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Appl Microbiol Biotechnol. 2011 Mar;89(6):1665-73. doi: 10.1007/s00253-010-3071-8. Epub 2011 Jan 7.

Fungal arabinan and L-arabinose metabolism.

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  • 1Research Area Gene Technology and Applied Biochemistry, Institute of Chemical Engineering, Vienna University of Technology, Wien, Austria. bseiboth@mail.tuwien.ac.at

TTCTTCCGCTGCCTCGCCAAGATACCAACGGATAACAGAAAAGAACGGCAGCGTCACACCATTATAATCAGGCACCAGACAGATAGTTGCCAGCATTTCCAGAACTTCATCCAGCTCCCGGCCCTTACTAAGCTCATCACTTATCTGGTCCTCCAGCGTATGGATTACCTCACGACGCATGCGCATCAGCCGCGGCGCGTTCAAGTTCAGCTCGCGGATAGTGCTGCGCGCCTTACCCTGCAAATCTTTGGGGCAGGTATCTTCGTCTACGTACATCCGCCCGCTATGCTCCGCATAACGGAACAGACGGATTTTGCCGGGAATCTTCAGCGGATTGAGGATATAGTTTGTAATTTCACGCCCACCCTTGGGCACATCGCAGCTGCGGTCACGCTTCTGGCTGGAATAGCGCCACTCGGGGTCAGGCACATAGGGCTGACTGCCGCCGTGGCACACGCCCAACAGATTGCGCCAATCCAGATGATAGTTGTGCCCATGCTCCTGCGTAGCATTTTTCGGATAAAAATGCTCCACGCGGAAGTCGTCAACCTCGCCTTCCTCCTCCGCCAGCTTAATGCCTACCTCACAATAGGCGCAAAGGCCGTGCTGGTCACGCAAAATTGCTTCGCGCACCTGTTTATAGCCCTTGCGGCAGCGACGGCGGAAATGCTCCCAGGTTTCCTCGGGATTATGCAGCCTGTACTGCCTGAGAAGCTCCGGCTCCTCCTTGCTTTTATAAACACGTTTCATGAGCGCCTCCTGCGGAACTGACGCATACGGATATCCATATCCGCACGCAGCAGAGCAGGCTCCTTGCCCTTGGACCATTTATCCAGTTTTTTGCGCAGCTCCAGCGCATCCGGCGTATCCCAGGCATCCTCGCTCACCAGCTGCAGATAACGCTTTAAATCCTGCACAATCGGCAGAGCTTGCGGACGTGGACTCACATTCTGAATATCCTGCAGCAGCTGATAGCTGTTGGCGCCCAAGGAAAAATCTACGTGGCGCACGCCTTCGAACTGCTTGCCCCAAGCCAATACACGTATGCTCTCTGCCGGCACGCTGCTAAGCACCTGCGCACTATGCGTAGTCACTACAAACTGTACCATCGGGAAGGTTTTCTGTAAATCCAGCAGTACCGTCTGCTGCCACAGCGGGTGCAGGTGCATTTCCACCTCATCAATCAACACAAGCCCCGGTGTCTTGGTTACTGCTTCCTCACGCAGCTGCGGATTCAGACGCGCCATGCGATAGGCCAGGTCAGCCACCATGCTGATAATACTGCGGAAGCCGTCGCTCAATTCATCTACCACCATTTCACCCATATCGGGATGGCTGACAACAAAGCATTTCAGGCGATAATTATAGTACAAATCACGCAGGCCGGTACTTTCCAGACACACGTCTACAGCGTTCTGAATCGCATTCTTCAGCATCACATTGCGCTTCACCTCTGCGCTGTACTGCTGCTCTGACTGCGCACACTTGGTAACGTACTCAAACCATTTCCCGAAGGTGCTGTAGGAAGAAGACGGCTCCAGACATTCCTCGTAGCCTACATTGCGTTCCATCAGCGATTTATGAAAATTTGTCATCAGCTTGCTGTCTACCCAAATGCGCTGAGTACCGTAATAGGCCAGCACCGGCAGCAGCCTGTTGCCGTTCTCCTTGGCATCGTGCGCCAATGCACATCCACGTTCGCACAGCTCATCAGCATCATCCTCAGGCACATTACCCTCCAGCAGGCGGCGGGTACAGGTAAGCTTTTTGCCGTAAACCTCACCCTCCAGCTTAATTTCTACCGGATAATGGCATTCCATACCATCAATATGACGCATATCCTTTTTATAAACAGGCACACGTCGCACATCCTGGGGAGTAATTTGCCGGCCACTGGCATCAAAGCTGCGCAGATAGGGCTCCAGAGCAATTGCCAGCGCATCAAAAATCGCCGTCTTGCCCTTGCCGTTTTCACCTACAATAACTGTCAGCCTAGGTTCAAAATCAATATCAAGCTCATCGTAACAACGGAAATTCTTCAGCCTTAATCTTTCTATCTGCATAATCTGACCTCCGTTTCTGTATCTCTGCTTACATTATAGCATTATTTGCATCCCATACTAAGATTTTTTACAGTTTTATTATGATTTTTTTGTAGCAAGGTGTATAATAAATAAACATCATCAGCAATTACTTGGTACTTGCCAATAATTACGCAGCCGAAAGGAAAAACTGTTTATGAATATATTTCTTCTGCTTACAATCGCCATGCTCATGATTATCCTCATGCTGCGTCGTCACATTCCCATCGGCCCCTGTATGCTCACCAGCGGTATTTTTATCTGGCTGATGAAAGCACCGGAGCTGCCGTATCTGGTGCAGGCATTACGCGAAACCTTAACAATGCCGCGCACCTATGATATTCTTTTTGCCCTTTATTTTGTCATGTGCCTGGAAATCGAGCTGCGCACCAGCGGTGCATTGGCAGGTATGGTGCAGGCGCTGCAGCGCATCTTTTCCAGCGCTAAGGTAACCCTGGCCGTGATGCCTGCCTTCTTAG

L-Arabinose is the second most abundant pentose beside D-xylose and is found in the plant polysaccharides, hemicellulose and pectin. The need to find renewable carbon and energy sources has accelerated research to investigate the potential of L-arabinose for the development and production of biofuels and other bioproducts. Fungi produce a number of extracellular arabinanases, including α-L-arabinofuranosidases and endo-arabinanases, to specifically release L-arabinose from the plant polymers. Following uptake of L-arabinose, its intracellular catabolism follows a four-step alternating reduction and oxidation path, which is concluded by a phosphorylation, resulting in D-xylulose 5-phosphate, an intermediate of the pentose phosphate pathway. The genes and encoding enzymes L-arabinose reductase, L-arabinitol dehydrogenase, L-xylulose reductase, xylitol dehydrogenase, and xylulokinase of this pathway were mainly characterized in the two biotechnological important fungi Aspergillus niger and Trichoderma reesei. Analysis of the components of the L-arabinose pathway revealed a number of specific adaptations in the enzymatic and regulatory machinery towards the utilization of L-arabinose. Further genetic and biochemical analysis provided evidence that L-arabinose and the interconnected D-xylose pathway are also involved in the oxidoreductive degradation of the hexose D-galactose.

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